A new report shows how Israel's routine arrests, detentions, interrogations, abuses and torture of Palestinian children are in breach of UN and international laws.
22 March 2012
Since 1967, Palestinians from the West Bank have been living under Israeli military law and prosecuted in military courts.
The United Nations (UN) estimates that during the last 44 years, around 726,000 Palestinian men, women and children have been prosecuted and detained under these emergency laws.
In the past 11 years alone, around 7,500 children, some as young as 12 years, are estimated to have been detained, interrogated, and imprisoned within this system. This averages out at between 500-700 children per year, or nearly two children, each and every day.
A new, important yet disturbing report published by Defence for Children International - Palestine section has found that Israel’s routine arrests, detentions, interrogations, abuses and torture of Palestinian children are in breach of various UN and international laws, including the Convention on the Rights of the Child, the Convention against Torture, and the International Covenant on Civil and Political Rights, all of which have been ratified by Israel.
Based on the testimonies of more than 300 children interviewed between 2008 and 2012, DCI-Palestine’s report states in the summary that “there is a systematic pattern of ill-treatment, and in some cases torture, of children held in the military detention system, with the majority of the abuse occurring during the first 48 hours.”
3 of the 311 children who provided testimonies were arrested while they under 11 years old, but the majority of the children interviewed were detained while they were 16 and 17 years old.
According to the report, 95 percent of the children interviewed stated that their hands had been tied during interrogation, 90 percent had been blindfolded, 75 percent reported physical violence used against them, 33 percent had been strip-searched, and 29 stated they had been shown and/or forced to sign documents — including confessions — written in Hebrew, with no translation or translators available.
12 percent of the children had been put into solitary confinement.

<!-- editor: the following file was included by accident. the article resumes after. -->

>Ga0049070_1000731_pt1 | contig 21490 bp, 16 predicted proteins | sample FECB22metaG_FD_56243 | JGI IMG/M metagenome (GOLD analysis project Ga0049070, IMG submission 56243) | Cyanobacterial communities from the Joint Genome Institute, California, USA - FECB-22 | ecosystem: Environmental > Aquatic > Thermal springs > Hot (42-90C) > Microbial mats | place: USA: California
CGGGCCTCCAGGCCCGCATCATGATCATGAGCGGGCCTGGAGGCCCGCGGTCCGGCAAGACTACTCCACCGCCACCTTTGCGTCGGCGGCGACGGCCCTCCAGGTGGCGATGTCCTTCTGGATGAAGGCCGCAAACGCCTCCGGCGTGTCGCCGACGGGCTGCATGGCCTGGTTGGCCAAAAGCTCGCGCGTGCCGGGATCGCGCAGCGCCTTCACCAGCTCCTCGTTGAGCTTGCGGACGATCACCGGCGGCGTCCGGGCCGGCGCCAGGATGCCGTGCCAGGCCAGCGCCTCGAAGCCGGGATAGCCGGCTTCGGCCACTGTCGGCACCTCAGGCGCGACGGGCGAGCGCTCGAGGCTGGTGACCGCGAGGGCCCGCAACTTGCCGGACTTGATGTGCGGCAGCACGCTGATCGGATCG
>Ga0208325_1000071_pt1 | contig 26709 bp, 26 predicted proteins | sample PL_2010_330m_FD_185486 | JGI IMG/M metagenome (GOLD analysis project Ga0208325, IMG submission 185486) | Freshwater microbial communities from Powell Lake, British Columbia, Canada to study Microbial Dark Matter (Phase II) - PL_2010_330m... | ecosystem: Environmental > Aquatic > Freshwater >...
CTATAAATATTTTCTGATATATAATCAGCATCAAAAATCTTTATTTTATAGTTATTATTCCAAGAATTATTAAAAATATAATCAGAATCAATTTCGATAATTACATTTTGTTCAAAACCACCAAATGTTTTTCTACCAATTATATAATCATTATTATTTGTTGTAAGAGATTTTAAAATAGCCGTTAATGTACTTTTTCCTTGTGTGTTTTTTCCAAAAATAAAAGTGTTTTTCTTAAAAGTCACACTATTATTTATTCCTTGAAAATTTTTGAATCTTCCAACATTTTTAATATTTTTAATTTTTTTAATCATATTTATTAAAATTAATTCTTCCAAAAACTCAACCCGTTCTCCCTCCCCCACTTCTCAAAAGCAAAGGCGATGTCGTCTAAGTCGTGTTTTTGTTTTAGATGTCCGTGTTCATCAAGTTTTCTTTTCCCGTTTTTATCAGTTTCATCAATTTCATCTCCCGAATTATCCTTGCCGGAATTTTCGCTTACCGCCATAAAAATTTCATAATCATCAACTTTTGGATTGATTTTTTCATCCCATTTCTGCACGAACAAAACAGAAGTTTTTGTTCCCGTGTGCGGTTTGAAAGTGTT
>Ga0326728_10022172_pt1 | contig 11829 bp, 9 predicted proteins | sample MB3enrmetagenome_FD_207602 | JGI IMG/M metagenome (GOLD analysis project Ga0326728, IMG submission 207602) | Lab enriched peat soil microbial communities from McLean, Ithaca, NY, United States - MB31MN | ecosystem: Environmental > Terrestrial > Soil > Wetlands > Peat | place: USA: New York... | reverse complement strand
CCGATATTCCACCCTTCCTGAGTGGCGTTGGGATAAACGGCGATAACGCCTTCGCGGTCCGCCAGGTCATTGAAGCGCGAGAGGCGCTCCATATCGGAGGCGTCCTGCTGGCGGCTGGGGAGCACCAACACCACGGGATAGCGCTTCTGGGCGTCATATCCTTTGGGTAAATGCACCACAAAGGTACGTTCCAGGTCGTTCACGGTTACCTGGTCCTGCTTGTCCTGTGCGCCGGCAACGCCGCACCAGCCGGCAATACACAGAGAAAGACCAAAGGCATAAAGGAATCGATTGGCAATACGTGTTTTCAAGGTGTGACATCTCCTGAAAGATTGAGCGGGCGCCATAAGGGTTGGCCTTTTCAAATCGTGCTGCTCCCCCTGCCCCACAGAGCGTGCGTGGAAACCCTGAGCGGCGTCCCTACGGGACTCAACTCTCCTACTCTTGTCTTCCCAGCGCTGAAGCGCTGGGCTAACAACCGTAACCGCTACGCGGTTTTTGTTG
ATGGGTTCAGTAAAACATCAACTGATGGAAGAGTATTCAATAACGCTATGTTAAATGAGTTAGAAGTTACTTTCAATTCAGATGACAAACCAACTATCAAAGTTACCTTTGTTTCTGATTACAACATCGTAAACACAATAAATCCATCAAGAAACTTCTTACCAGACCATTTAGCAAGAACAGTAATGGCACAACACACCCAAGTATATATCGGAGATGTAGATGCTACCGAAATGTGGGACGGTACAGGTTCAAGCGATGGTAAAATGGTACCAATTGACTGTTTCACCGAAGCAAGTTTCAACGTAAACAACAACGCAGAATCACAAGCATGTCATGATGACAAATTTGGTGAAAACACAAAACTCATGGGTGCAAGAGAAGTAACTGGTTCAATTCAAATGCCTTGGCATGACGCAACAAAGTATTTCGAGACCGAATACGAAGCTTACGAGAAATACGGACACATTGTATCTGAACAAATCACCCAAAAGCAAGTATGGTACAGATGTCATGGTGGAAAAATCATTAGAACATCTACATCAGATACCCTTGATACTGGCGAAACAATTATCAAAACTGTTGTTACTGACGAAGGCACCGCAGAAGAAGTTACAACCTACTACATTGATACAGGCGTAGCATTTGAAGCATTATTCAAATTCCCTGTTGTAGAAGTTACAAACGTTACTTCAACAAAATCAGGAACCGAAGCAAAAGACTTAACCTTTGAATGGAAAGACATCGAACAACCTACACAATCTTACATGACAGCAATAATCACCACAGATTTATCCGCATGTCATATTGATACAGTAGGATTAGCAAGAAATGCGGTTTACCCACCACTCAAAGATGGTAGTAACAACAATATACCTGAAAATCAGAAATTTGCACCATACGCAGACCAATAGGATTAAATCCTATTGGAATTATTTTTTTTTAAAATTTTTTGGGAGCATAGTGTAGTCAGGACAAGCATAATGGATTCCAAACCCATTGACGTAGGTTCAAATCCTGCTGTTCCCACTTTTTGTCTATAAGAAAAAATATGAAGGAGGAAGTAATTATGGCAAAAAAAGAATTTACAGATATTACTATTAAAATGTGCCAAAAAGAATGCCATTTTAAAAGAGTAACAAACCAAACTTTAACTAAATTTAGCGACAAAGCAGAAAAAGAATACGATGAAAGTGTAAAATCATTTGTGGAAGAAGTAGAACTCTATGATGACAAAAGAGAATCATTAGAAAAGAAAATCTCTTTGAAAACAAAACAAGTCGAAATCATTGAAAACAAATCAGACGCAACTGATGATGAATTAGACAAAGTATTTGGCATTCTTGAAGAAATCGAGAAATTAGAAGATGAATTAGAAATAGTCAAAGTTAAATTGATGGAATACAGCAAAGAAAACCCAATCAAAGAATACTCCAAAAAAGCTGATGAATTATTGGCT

DCI-Palestine also reported that majority (60 percent) of Palestinian children testified that they had been arrested by heavily-armed Israeli forces who snatched them from their homes between midnight and 5am, and then taken to an “unknown location for interrogation.”
The arrest and transfer process is often accompanied by verbal abuse and humiliation, threats as well as physical violence. Hours later the children find themselves in an interrogation room, alone, sleep deprived, bruised and scared. Unlike Israeli children living in settlements in the West Bank, Palestinian children are not accompanied by a parent and are generally interrogated without the benefit of legal advice, or being informed of their right to silence.
... Within eight days of their arrest, the children are brought in chains to a military court where, in most cases, they will see a lawyer and their parents for the first time. Although many children maintain their innocence, in the end at least 90 percent will plead guilty, as this is the quickest way out of a system that denies children bail in 87 percent of cases. Within days of their arrest, nearly two-thirds of the children are transferred to prisons inside Israel in violation of Article 76 of the Fourth Geneva Convention, which prohibits such transfers. The practical consequences of this is that many children receive either limited, or no family visits, due to freedom of movement restrictions and the time it takes to issue a permit to visit the prisons.
... Out of 311 testimonies, no child was accompanied by a lawyer during their interrogation, and only two children (0.6 percent) were accompanied by a parent. This is significant because third-party scrutiny of the methods of interrogation can be an effective measure to limit the use of torture, illtreatment and other coercive techniques during questioning.
DCI-Palestine’s report also includes in-depth testimonies from some of the Palestinian children, interviews with medical and psychological experts, and testimonies from former Israeli soldiers — now with the group Breaking the Silence — who participated in the arrest and interrogation of children.